in which \((\partial W)_{\mu \nu }\) is the curl of \(W_{\mu }\) being the torsion axial vector with R Ricci scalar and \(F_{\mu \nu }\) Faraday tensor, and where X is the strength of the interaction between torsion and the spin of spinor fields while M and m are the mass of torsion and the spinor field itself. Having defined the connection in the torsionless case it would seem we went in a case of restricted generality, but in reality we are still in the most general situation even if the connection has no torsion so long as torsion is eventually included in the form of a supplementary massive axial vector field [16].
Varying the above Lagrangian functional with respect to the spinor field gives the Dirac spinor field equations according to the usual form supplemented by a torsional interaction with the spinor field itself according to
$$\begin{aligned} i\varvec{\gamma }^{\mu }\varvec{\nabla }_{\mu }\psi -XW_{\mu }\varvec{\gamma }^{\mu }\varvec{\pi }\psi -m\psi =0, \end{aligned}$$
as field equations for matter. Dotting by \(\varvec{\gamma }^{a}\varvec{\pi }\) and \(\varvec{\gamma }^{a}\) and by the conjugate spinor, and splitting real and imaginary parts, gives the four tensor real decompositions
$$\begin{aligned}&i(\overline{\psi }\varvec{\nabla }^{\alpha }\psi -\varvec{\nabla }^{\alpha }\overline{\psi }\psi ) -\nabla _{\mu }M^{\mu \alpha }\nonumber \\&\quad -XW_{\sigma }M_{\mu \nu }\varepsilon ^{\mu \nu \sigma \alpha }-2mU^{\alpha }=0 \end{aligned}$$
$$\begin{aligned}&\nabla _{\alpha }\Phi -2(\overline{\psi }\varvec{\sigma }_{\mu \alpha }\varvec{\nabla }^{\mu }\psi -\varvec{\nabla }^{\mu }\overline{\psi }\varvec{\sigma }_{\mu \alpha }\psi )\nonumber \\&\quad +2X\Theta W_{\alpha }=0 \end{aligned}$$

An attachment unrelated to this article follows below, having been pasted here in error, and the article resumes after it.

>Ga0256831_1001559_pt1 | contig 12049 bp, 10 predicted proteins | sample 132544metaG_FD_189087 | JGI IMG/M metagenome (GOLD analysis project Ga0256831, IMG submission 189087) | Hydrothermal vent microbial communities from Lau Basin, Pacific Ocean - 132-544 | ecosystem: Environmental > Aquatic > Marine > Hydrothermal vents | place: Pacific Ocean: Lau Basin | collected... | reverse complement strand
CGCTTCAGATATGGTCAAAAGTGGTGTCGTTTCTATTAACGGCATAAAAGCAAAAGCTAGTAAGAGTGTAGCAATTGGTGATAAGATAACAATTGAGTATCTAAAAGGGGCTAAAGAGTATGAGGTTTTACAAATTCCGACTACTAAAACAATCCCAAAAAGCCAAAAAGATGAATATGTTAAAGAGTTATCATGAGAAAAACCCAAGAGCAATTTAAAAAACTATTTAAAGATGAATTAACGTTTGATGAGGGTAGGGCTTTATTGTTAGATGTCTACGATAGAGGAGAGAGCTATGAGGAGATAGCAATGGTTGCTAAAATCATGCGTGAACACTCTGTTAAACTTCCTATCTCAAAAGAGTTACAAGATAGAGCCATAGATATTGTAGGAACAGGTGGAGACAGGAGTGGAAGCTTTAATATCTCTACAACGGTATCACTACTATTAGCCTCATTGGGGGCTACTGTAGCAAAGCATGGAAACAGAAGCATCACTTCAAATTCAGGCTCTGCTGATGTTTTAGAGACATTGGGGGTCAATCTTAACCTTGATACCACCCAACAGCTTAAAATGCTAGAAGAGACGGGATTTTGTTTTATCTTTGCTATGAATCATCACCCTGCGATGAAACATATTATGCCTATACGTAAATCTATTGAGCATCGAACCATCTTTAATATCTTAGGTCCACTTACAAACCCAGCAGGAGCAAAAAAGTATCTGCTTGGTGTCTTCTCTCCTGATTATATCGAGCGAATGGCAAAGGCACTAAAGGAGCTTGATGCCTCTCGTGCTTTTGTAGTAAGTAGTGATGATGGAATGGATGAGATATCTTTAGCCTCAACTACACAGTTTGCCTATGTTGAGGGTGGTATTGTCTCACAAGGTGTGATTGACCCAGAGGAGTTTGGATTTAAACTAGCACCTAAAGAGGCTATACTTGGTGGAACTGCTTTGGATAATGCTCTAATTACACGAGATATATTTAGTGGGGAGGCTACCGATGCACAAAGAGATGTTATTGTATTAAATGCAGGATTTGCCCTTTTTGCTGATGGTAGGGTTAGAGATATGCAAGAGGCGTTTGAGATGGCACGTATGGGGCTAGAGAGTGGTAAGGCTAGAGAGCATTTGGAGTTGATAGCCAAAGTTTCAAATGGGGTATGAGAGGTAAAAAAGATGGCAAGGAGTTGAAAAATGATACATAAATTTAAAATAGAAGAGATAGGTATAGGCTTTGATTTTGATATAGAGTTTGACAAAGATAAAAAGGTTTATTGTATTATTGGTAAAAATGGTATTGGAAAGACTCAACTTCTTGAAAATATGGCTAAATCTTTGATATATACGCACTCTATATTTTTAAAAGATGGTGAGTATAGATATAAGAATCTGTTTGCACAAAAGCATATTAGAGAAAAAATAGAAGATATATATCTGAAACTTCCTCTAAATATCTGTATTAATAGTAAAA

$$\begin{aligned}&\nabla _{\nu }\Theta - 2i(\overline{\psi }\varvec{\sigma }_{\mu \nu }\varvec{\pi }\varvec{\nabla }^{\mu }\psi - \varvec{\nabla }^{\mu }\overline{\psi }\varvec{\sigma }_{\mu \nu }\varvec{\pi }\psi )\nonumber \\&\quad -2X\Phi W_{\nu }+2mS_{\nu }=0 \end{aligned}$$
$$\begin{aligned}&(\varvec{\nabla }_{\alpha }\overline{\psi }\varvec{\pi }\psi -\overline{\psi }\varvec{\pi }\varvec{\nabla }_{\alpha }\psi ) -\frac{1}{2}\nabla ^{\mu }M^{\rho \sigma }\varepsilon _{\rho \sigma \mu \alpha }\nonumber \\&\quad +2XW^{\mu }M_{\mu \alpha }=0, \end{aligned}$$
as Madelung–Gordon decompositions [17, 18]: plugging the polar form (10) or its derivative (19) gives expressions
$$\begin{aligned}&-\nabla _{\mu }\ln {\phi }M^{\mu \sigma } +\frac{1}{2}(\frac{1}{2}\nabla _{\mu }\beta -XW_{\mu })M_{\pi \nu } \varepsilon ^{\pi \nu \mu \sigma }\nonumber \\&\quad -(qA-\nabla \alpha )^{\sigma }\Phi -\frac{1}{8}(\Omega -\partial \theta )^{\alpha \nu \rho }M_{\pi \kappa } \varepsilon _{\alpha \nu \rho \mu }\varepsilon ^{\pi \kappa \sigma \mu }\nonumber \\&\quad +\frac{1}{2}(\Omega -\partial \theta )_{\mu a}^{\phantom {\mu a}a}M^{\mu \sigma }-mU^{\sigma }=0 \end{aligned}$$
$$\begin{aligned}&-\nabla _{\sigma }\ln {\phi }\Phi +(\frac{1}{2}\nabla _{\sigma }\beta -XW_{\sigma })\Theta +(qA-\nabla \alpha )^{\mu }M_{\mu \sigma }\nonumber \\&\quad +\frac{1}{4}(\Omega -\partial \theta )^{\alpha \nu \rho }\varepsilon _{\alpha \nu \rho \sigma }\Theta +\frac{1}{2}(\Omega -\partial \theta )_{\sigma a}^{\phantom {\sigma a}a}\Phi =0 \end{aligned}$$